“…. the early church was not aware of this escapist teaching. Instead, it taught the Biblical doctrine of Christ’s Lordship--that He is Lord of all, ‘Ruler of the kings of the earth.’ It was this that guaranteed their persecution, torture, and death at the hands of the State. And it was also this that guaranteed their ultimate victory. Because Jesus is universal Lord, all opposition to His rule is doomed to failure, and will be crushed. Because Christ is King of kings, Christians are assured of two things: warfare to the death against all would-be-gods; and the complete triumph of the Christian faith over all its enemies.” 

Interpretation of the Revelation is determined by how we see Christ. That vision is either as the King now expanding his kingdom, or as Jesus that will one day be King, but not King yet.

When John thinks about Jesus as King he cannot help but send forth praise. John said, Unto him that loved us, and washed us from our sins in his own blood, And hath made us kings and priests unto God and his Father; to him be glory and dominion for ever and ever. Amen. John’s emphasis is not only our redemption. John’s emphasis is also our kingship. The Kingdom has begun! We are now ruling with Christ (Eph 2:6; Col 1:13). He has made us kings.

John states that the followers of Jesus Christ are now kings and priests. The NIV version says “has made us to be a kingdom and priests.” No matter how one says it, we are now in His Kingdom, and Jesus is the King. We do not have problems with that verse and statement until we begin to add two and two. If we are in the kingdom of God, then that would mean that the kingdom has already begun. That would mean the “millennium” has begun. It is here that lines are drawn and opinions defended. The bottom line is the answer to this question, “Are we kings and priests?”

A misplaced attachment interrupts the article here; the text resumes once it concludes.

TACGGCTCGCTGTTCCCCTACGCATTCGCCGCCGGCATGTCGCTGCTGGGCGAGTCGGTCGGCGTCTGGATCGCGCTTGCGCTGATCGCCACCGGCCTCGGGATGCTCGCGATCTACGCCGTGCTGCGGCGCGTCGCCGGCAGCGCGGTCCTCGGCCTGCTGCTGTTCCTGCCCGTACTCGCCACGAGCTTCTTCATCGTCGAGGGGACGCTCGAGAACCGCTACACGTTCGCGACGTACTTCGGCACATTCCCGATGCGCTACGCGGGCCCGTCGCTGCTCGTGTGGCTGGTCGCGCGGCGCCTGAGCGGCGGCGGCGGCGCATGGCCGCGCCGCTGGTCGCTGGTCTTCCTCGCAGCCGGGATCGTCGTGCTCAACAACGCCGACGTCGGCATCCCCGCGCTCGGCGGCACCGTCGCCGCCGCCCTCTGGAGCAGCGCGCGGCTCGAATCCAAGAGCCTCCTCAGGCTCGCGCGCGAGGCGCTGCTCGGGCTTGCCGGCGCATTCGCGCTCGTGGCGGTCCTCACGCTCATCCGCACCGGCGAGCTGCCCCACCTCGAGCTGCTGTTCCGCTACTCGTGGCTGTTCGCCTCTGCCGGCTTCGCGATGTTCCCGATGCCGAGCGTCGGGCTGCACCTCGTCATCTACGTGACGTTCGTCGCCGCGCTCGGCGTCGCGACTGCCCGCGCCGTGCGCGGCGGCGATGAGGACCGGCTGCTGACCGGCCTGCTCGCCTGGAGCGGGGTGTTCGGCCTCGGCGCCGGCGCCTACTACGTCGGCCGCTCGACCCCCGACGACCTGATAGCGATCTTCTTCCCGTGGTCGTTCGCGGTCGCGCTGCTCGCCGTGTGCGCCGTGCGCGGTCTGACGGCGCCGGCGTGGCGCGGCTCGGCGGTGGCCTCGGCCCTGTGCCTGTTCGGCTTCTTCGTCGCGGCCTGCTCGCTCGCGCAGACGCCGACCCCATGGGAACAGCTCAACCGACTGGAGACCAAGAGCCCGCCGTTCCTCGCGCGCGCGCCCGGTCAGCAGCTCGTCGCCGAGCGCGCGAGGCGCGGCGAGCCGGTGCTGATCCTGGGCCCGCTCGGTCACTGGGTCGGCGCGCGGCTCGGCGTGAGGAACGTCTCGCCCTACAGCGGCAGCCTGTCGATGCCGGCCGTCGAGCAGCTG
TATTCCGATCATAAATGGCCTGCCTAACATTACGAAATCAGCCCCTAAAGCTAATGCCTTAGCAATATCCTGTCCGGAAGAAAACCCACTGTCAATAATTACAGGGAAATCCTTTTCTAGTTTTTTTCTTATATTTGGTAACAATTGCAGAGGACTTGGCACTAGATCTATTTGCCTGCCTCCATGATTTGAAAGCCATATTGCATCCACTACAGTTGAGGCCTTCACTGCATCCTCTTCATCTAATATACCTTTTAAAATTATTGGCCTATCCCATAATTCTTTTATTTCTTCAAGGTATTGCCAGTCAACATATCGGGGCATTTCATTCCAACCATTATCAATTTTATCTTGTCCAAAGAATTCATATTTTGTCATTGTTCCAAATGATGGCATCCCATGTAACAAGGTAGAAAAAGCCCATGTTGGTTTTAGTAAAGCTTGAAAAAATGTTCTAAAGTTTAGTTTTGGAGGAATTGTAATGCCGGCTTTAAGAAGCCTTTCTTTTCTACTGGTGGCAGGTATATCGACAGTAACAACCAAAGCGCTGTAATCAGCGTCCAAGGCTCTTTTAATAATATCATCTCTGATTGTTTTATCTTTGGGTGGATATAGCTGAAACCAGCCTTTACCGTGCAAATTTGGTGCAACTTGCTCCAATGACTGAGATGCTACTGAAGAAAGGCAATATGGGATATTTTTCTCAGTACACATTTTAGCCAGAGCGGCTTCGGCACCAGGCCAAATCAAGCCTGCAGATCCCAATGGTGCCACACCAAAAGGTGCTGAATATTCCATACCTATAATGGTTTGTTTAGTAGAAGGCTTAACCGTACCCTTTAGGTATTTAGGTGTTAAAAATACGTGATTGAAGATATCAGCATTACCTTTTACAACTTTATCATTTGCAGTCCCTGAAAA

Revelation 1:7 Behold, he cometh with clouds; and every eye shall see him, and they also which pierced him: and all kindreds of the earth shall wail because of him. Even so, Amen.

Revelation 1:8 I am Alpha and Omega, the beginning and the ending, saith the Lord, which is, and which was, and which is to come, the Almighty.

7, 8 John warns the nations, and especially Judah, that he cometh with clouds! A look at this coming with clouds will help us understand what is being stated. We have little understanding of the “coming with clouds.” It is an allusion link and when understood begins to open the Revelation.